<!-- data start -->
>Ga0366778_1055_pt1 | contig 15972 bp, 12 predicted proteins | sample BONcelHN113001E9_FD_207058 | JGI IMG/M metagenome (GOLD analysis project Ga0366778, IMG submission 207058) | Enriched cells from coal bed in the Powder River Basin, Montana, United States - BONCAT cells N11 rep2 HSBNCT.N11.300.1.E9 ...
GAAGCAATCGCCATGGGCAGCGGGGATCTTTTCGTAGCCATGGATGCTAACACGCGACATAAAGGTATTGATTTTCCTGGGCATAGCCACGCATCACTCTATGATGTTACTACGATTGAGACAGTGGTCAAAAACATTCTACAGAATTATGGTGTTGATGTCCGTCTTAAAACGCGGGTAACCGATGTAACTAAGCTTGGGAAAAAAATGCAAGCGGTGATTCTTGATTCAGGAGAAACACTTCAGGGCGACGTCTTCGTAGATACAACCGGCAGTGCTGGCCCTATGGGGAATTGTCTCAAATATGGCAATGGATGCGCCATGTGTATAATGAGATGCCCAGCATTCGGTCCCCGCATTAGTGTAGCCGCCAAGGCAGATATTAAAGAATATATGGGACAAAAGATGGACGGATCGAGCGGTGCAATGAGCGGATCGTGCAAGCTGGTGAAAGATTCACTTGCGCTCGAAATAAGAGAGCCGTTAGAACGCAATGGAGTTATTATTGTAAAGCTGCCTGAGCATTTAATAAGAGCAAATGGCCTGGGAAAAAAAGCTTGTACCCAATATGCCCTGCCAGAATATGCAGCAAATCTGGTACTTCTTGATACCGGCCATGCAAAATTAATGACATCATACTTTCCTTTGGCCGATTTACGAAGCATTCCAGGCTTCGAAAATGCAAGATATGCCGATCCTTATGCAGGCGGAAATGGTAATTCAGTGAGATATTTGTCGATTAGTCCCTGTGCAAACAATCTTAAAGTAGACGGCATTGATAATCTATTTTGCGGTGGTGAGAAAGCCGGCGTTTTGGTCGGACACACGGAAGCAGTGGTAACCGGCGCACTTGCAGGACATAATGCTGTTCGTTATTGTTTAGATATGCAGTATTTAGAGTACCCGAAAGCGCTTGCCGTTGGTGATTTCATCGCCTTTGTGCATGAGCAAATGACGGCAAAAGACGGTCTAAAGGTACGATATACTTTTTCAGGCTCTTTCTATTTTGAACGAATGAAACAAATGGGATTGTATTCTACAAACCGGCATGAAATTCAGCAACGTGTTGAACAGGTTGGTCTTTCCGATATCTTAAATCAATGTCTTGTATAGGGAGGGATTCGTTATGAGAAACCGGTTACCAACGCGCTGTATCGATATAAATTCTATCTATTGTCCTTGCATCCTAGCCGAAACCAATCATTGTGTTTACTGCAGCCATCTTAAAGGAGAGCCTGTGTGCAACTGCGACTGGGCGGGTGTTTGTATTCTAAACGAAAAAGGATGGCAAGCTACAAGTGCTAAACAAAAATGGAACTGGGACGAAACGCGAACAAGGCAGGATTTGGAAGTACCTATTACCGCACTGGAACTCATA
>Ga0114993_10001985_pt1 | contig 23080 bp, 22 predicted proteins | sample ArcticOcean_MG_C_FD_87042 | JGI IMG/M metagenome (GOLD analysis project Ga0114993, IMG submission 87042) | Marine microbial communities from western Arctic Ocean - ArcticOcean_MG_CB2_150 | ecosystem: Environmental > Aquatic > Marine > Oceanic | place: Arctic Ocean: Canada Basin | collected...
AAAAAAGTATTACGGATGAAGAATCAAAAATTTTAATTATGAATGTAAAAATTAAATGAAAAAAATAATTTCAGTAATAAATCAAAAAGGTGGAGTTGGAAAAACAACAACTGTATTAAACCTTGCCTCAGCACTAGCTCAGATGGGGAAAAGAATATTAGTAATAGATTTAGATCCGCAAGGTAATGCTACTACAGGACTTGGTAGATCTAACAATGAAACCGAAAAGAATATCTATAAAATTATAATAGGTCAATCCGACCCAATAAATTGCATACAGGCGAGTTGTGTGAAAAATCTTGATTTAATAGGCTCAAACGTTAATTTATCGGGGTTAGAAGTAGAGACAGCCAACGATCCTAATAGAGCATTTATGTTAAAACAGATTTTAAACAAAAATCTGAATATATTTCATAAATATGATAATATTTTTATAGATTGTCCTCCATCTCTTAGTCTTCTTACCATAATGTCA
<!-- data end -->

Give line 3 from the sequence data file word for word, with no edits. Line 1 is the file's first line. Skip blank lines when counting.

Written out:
>Ga0114993_10001985_pt1 | contig 23080 bp, 22 predicted proteins | sample ArcticOcean_MG_C_FD_87042 | JGI IMG/M metagenome (GOLD analysis project Ga0114993, IMG submission 87042) | Marine microbial communities from western Arctic Ocean - ArcticOcean_MG_CB2_150 | ecosystem: Environmental > Aquatic > Marine > Oceanic | place: Arctic Ocean: Canada Basin | collected...